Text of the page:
According the artist,“Each line is now the actual experience with its own innate history.It does not illustrate- it is the sensation of its own realization.” Twombly’s works are steeped in the Classical past of Rome and ancient Greece, mythologies and epic poetry.

So what about the sculpture?

As I walked into the exhibition room it was like walking into a sacred temple. Only the floor creaking broke the silence, well that and the security guard warning people to back off the sculptures. Each of the seven sculptures are made of rough wood and found materials, coated in plaster and painted white. Alternating stolid horizontal blocks with triumphant verticality the sculpture works echo the peaks and long strokes of script.

What’s great about these works is that you can’t tell what is from 1948 and what’s from 1995; the works are timeless, monumental like classical marble sculpture. They are evocative of things from life, but distinctly not. They are assemblages of found material, such as the three doorknobs protruding from a block, clustered together like a face. The works are personal talisman, many inscribed with the names of places or verses of poetry, simultaneously solemn and playful.

Above: Photo of the exhibition, courtesy of the Art Institute of Chicago

I overheard a guide lecturing a group of uninterested students say that normally these sculptures would have been cast in bronze, however the Art Institute was lucky enough have the plaster versions. I prefer these, although they are starkly white, the roughness of the found materials comes through the plaster, creating irresistible texture and shadow across its surface.

Favorite: One of the works resembles a stepped ziggurat-like structure. An enormous base connected to the piece sets the work at table-level, like a model building. Under the plaster and paint peaks hints of blue and red, graffiti-esque. Where the imagined “entrance” would be, a long nail pierces the flat rectangular shape. Paint drips cascade from this puncture, down along the base to the floor.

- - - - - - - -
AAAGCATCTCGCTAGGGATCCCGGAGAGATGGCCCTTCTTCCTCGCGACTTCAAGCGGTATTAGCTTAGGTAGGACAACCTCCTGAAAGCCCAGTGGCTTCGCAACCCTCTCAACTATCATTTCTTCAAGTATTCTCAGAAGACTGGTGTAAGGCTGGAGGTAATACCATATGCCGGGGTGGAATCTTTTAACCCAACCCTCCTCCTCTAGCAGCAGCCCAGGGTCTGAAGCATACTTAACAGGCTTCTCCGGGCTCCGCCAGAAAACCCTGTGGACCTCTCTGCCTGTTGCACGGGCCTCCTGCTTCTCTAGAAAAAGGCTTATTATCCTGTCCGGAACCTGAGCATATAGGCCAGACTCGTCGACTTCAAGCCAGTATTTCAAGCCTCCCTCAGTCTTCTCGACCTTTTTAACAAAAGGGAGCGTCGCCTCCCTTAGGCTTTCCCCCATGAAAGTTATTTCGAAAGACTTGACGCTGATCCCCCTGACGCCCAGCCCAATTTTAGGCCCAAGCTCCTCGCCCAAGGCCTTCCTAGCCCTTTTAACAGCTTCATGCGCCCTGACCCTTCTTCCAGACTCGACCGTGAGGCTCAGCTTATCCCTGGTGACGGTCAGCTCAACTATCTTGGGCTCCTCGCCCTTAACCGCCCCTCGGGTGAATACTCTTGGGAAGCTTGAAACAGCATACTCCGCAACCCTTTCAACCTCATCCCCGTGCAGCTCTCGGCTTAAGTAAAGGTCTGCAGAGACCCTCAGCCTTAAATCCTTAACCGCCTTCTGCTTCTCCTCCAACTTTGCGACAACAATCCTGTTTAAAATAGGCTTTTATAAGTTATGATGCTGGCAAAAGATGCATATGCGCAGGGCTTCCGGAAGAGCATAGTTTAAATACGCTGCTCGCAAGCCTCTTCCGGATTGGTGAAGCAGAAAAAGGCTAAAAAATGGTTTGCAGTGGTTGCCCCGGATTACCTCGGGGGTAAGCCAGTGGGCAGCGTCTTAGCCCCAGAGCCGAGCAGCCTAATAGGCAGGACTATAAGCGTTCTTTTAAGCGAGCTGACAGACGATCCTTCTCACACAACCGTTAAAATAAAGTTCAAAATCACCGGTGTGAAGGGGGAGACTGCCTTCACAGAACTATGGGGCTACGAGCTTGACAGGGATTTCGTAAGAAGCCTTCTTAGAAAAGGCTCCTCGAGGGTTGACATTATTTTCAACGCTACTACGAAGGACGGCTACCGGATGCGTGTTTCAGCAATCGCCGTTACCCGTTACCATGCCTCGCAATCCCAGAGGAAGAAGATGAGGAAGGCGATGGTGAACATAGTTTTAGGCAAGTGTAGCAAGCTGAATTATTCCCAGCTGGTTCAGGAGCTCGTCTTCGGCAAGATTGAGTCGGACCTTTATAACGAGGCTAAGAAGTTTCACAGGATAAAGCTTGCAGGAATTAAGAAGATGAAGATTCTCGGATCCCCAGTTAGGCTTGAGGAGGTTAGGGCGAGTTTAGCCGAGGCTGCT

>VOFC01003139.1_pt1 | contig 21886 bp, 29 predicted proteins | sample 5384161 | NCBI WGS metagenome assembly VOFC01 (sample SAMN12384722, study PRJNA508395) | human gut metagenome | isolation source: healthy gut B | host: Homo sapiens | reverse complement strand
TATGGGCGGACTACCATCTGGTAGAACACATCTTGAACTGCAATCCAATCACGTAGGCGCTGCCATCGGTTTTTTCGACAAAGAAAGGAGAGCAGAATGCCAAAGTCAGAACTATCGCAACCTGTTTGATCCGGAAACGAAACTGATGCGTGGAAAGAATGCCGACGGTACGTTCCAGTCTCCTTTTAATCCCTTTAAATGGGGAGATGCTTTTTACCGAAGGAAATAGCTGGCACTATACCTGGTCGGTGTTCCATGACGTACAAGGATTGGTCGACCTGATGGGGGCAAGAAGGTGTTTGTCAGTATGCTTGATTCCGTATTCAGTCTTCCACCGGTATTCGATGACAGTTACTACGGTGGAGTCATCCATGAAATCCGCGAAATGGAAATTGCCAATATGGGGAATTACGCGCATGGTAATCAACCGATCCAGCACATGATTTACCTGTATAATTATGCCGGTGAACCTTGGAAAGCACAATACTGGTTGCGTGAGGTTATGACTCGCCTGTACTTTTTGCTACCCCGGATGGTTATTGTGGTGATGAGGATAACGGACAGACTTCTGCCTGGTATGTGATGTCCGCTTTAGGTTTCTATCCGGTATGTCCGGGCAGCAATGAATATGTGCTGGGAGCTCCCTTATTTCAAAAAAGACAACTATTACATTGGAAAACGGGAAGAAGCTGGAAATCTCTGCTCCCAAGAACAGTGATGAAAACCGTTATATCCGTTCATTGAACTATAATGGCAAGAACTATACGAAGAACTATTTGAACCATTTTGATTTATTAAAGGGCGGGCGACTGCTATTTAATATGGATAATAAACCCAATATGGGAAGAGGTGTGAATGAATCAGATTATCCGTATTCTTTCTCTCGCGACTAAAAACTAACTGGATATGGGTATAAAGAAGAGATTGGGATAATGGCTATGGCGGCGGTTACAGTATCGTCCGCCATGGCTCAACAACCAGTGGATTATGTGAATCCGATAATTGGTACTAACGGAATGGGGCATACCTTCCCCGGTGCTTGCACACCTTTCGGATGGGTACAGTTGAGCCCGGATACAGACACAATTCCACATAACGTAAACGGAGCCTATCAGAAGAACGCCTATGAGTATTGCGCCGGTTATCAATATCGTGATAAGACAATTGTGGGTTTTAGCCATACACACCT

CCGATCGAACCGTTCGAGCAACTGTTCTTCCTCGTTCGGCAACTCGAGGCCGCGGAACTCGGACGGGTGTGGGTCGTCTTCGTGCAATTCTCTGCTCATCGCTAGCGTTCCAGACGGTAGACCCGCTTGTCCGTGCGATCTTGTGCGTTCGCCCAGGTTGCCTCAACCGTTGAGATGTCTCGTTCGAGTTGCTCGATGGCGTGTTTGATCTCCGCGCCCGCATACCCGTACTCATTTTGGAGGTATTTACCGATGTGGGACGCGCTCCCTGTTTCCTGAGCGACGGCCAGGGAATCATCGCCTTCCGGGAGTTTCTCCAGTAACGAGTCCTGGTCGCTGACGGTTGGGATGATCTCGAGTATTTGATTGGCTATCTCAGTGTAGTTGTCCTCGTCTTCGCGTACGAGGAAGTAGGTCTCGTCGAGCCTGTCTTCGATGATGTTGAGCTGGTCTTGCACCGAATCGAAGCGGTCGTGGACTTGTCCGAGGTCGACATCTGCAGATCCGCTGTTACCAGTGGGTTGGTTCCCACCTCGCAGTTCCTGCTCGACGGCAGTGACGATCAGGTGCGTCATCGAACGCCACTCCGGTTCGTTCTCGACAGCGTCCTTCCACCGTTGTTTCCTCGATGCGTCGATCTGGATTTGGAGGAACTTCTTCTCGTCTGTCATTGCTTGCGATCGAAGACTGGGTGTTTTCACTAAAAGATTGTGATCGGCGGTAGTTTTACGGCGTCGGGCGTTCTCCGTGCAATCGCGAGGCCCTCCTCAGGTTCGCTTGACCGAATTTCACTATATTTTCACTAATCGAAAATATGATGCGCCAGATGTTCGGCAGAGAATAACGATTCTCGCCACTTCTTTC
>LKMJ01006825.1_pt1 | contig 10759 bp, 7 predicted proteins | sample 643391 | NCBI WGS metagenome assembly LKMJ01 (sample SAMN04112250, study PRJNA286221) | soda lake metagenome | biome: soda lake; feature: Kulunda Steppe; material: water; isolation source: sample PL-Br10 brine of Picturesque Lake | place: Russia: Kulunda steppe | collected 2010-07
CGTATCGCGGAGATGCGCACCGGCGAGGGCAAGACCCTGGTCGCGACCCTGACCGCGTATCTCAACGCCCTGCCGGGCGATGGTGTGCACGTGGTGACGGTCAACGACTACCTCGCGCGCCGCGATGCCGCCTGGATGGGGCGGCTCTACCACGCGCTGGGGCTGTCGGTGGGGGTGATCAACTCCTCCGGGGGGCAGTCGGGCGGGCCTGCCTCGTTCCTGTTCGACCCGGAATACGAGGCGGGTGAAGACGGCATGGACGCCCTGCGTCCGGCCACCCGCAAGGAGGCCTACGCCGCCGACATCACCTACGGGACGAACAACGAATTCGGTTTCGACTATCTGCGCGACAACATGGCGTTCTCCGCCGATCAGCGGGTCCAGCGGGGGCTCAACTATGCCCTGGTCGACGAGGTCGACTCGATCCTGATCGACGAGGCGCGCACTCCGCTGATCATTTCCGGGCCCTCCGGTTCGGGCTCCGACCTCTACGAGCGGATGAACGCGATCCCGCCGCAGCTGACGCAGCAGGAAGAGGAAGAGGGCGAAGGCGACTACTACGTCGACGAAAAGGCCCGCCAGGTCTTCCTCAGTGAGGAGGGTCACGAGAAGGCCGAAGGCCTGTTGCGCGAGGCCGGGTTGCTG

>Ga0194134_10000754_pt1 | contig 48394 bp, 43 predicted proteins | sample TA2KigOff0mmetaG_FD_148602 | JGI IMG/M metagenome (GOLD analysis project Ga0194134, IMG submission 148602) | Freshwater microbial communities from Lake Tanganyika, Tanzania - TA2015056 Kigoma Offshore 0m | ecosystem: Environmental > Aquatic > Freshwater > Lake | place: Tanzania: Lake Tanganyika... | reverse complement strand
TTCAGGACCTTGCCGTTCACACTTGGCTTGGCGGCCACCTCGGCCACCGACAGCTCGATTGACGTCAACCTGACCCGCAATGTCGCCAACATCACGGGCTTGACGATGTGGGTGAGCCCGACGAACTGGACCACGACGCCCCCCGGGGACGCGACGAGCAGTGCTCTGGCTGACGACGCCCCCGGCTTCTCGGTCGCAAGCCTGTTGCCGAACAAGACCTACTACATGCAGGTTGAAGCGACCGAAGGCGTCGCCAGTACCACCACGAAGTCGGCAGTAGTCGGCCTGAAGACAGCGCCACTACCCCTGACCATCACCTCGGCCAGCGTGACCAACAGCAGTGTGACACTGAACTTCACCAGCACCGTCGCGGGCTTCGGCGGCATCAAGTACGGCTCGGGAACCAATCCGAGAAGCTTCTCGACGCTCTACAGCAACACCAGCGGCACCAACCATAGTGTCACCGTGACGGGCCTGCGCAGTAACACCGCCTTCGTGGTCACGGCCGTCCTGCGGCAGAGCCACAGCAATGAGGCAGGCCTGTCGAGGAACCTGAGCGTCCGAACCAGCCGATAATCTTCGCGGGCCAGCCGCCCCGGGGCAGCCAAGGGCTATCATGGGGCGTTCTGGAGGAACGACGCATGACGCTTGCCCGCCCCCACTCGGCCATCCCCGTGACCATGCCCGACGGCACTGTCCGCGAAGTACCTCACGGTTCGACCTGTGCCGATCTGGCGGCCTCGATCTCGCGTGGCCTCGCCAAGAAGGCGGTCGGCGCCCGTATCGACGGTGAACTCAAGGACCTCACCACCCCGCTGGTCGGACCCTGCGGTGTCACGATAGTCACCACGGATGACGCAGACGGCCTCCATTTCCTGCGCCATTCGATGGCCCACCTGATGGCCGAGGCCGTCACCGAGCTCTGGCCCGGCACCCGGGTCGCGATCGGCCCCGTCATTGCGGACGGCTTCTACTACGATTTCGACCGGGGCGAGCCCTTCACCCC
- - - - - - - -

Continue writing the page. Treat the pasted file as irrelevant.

I’m so glad I had the opportunity to view this exhibit, unfortunately it was largely empty on my visit- I hope this is not the norm and that visitors take the time to explore these rare sculptures. What may be a problem for Twombly’s sculpture exhibit is its proximity to the Windows on the War: Soviet TASS Posters at Home and Abroad, 1941-1945, which is the highlight at the museum right now. Cy Twombly: Sculpture Selections is ongoing so there doesn’t seem to be a set end date (yay!).

Also at the Art Institute of Chicago (some of which will be reviewed in later posts)

Jitish Kallat: Public Notice 3 (Sept. 11, 2010- Sept. 11, 2011)

Windows on the War: Soviet TASS Posters at Home and Abroad, 1941-1945 (July 31- Oct. 23, 2011)

Avant-Garde Art in Everyday Life (June 11- Oct.9, 2011)

Belligerent Encounters: Graphic Chronicles of War and Revolution, 1500-1945 (July 31- Oct. 23, 2011)

Chagall’s America Windows (return of, that is…)

And for a full listing of exhibitions (there’s a ton) click here.

You can also read a bunch more about Cy Twombly by clicking here.

 


Crisis in Public Sculpture: E Pluribus Unum

Recently there has been quite a stink raised by the Citizens Against Slave Image about Fred Wilson’s proposed E Pluribus Unum sculpture in downtown Indianapolis. This little controversy raises pertinent questions about the role of public sculpture in America as well as the powerlessness of the arts community as a whole when faced with any sort of opposition.

First off, who is Fred Wilson?

Wilson (b. 1954, NY) is Conceptual artist of African, Native American, European and Amerindian decent. He appropriates existing works in museums and alters their display in order to emphasize how context creates meaning. The artist juxtaposes artworks and artifacts in order to question institutional biases in the interpretation of history and aesthetic value. An example of his work is Mining the Museum (1992) at the Baltimore Historical Society in which he reorganized the artifacts to emphasize the history of slavery in America.